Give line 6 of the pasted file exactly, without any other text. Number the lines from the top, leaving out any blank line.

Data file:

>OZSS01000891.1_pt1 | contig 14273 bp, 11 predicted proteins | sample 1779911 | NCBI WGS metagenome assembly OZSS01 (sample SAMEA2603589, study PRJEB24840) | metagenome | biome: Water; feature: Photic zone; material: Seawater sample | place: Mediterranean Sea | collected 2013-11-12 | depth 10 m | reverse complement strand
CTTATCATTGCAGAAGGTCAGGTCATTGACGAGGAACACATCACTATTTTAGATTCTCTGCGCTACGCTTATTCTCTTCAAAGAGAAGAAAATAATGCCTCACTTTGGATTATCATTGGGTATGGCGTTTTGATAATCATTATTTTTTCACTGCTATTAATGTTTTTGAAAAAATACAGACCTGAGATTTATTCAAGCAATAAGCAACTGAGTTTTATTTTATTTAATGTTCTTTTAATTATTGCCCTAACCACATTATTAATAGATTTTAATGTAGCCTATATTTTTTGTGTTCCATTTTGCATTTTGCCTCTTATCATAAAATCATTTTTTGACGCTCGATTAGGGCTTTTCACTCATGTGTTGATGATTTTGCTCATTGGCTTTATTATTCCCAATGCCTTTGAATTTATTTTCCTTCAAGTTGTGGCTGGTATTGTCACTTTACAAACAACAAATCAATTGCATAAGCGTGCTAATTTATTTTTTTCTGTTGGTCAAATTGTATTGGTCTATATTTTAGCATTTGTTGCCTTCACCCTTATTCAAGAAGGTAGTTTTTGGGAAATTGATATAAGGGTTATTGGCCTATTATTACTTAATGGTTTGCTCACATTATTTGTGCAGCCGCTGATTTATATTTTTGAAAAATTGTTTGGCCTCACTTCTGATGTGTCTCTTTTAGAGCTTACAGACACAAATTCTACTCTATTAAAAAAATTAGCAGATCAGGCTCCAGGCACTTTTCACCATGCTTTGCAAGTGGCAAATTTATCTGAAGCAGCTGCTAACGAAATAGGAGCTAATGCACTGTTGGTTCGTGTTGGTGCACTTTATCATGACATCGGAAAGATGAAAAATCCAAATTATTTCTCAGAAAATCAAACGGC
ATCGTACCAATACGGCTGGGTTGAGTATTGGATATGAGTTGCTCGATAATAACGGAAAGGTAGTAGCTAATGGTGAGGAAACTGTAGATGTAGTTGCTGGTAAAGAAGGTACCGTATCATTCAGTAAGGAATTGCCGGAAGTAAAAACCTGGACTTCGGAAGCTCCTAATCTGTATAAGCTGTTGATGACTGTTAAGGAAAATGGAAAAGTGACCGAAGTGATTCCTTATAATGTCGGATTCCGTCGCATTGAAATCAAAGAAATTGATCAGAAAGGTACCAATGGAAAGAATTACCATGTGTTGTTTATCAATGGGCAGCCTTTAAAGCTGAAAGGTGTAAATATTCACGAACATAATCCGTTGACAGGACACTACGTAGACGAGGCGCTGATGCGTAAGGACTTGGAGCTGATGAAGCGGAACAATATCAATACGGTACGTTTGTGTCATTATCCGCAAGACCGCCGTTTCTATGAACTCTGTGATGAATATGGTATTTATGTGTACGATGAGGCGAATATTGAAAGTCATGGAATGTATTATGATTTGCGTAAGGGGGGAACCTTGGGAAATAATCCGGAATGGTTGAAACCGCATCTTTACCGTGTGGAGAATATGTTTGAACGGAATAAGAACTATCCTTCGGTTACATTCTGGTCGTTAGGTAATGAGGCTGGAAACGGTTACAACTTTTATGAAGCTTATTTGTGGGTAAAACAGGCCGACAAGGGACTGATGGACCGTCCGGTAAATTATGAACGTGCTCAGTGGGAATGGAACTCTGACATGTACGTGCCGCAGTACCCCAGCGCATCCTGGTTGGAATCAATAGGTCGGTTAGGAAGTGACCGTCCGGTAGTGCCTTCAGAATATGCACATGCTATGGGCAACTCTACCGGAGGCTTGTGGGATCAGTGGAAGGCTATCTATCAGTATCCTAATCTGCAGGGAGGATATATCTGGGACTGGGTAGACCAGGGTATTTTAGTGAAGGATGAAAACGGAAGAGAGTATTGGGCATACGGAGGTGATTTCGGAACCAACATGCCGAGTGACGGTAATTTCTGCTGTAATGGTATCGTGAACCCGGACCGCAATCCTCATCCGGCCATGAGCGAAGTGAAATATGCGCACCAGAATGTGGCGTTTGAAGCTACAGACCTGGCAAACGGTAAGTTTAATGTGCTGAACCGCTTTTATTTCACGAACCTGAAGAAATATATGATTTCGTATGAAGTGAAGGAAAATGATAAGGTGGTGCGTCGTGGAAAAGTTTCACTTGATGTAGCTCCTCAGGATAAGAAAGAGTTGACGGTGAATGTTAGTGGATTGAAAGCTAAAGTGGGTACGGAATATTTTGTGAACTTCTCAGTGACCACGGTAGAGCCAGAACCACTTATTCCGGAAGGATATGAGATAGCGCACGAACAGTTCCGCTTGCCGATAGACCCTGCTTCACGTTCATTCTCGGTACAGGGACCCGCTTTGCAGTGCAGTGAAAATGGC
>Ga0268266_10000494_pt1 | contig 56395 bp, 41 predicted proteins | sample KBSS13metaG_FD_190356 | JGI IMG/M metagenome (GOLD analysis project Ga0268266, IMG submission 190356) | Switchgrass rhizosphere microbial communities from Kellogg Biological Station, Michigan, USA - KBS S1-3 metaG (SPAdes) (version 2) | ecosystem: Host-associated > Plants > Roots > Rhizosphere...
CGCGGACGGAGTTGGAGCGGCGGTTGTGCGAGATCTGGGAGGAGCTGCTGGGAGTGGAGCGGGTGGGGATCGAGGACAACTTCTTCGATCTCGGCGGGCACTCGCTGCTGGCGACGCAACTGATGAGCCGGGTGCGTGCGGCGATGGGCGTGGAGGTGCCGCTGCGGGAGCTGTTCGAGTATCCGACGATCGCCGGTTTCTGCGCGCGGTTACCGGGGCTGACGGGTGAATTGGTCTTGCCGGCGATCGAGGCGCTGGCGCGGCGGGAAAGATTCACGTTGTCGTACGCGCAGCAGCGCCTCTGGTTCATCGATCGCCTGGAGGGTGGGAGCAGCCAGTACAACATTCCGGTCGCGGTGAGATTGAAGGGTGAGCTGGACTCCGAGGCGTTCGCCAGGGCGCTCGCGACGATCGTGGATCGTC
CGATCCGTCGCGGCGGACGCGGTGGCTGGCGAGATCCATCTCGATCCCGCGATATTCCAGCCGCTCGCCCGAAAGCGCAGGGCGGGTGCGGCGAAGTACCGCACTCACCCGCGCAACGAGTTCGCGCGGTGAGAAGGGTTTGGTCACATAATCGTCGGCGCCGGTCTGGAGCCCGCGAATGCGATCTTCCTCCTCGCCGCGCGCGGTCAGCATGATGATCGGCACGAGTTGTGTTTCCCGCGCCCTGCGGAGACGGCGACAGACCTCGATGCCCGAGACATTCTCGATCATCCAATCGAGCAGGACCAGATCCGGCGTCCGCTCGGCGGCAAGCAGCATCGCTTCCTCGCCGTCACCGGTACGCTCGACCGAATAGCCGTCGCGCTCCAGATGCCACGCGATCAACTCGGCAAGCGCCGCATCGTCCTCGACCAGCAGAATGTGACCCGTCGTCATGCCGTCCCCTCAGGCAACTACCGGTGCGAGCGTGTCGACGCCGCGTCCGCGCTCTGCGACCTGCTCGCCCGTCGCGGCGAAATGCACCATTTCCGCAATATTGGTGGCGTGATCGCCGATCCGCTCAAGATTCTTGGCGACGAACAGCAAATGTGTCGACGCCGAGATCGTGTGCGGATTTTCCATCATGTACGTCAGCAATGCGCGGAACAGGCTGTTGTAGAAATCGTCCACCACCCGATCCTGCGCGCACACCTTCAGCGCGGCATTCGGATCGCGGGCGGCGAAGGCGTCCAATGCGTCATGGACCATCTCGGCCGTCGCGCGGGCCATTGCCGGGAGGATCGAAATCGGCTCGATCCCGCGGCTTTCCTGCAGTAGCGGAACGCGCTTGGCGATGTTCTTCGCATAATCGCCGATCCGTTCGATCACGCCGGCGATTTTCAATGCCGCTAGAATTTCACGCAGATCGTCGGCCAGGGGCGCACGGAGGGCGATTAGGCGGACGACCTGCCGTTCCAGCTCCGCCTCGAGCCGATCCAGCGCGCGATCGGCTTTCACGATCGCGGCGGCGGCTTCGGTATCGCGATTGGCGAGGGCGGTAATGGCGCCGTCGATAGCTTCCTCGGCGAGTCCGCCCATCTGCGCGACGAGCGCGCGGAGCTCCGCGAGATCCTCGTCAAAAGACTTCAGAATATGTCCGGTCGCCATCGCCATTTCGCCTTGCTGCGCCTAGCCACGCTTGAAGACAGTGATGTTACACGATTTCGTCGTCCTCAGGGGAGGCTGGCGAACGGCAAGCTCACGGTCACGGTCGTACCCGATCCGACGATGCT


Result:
CGATCCGTCGCGGCGGACGCGGTGGCTGGCGAGATCCATCTCGATCCCGCGATATTCCAGCCGCTCGCCCGAAAGCGCAGGGCGGGTGCGGCGAAGTACCGCACTCACCCGCGCAACGAGTTCGCGCGGTGAGAAGGGTTTGGTCACATAATCGTCGGCGCCGGTCTGGAGCCCGCGAATGCGATCTTCCTCCTCGCCGCGCGCGGTCAGCATGATGATCGGCACGAGTTGTGTTTCCCGCGCCCTGCGGAGACGGCGACAGACCTCGATGCCCGAGACATTCTCGATCATCCAATCGAGCAGGACCAGATCCGGCGTCCGCTCGGCGGCAAGCAGCATCGCTTCCTCGCCGTCACCGGTACGCTCGACCGAATAGCCGTCGCGCTCCAGATGCCACGCGATCAACTCGGCAAGCGCCGCATCGTCCTCGACCAGCAGAATGTGACCCGTCGTCATGCCGTCCCCTCAGGCAACTACCGGTGCGAGCGTGTCGACGCCGCGTCCGCGCTCTGCGACCTGCTCGCCCGTCGCGGCGAAATGCACCATTTCCGCAATATTGGTGGCGTGATCGCCGATCCGCTCAAGATTCTTGGCGACGAACAGCAAATGTGTCGACGCCGAGATCGTGTGCGGATTTTCCATCATGTACGTCAGCAATGCGCGGAACAGGCTGTTGTAGAAATCGTCCACCACCCGATCCTGCGCGCACACCTTCAGCGCGGCATTCGGATCGCGGGCGGCGAAGGCGTCCAATGCGTCATGGACCATCTCGGCCGTCGCGCGGGCCATTGCCGGGAGGATCGAAATCGGCTCGATCCCGCGGCTTTCCTGCAGTAGCGGAACGCGCTTGGCGATGTTCTTCGCATAATCGCCGATCCGTTCGATCACGCCGGCGATTTTCAATGCCGCTAGAATTTCACGCAGATCGTCGGCCAGGGGCGCACGGAGGGCGATTAGGCGGACGACCTGCCGTTCCAGCTCCGCCTCGAGCCGATCCAGCGCGCGATCGGCTTTCACGATCGCGGCGGCGGCTTCGGTATCGCGATTGGCGAGGGCGGTAATGGCGCCGTCGATAGCTTCCTCGGCGAGTCCGCCCATCTGCGCGACGAGCGCGCGGAGCTCCGCGAGATCCTCGTCAAAAGACTTCAGAATATGTCCGGTCGCCATCGCCATTTCGCCTTGCTGCGCCTAGCCACGCTTGAAGACAGTGATGTTACACGATTTCGTCGTCCTCAGGGGAGGCTGGCGAACGGCAAGCTCACGGTCACGGTCGTACCCGATCCGACGATGCT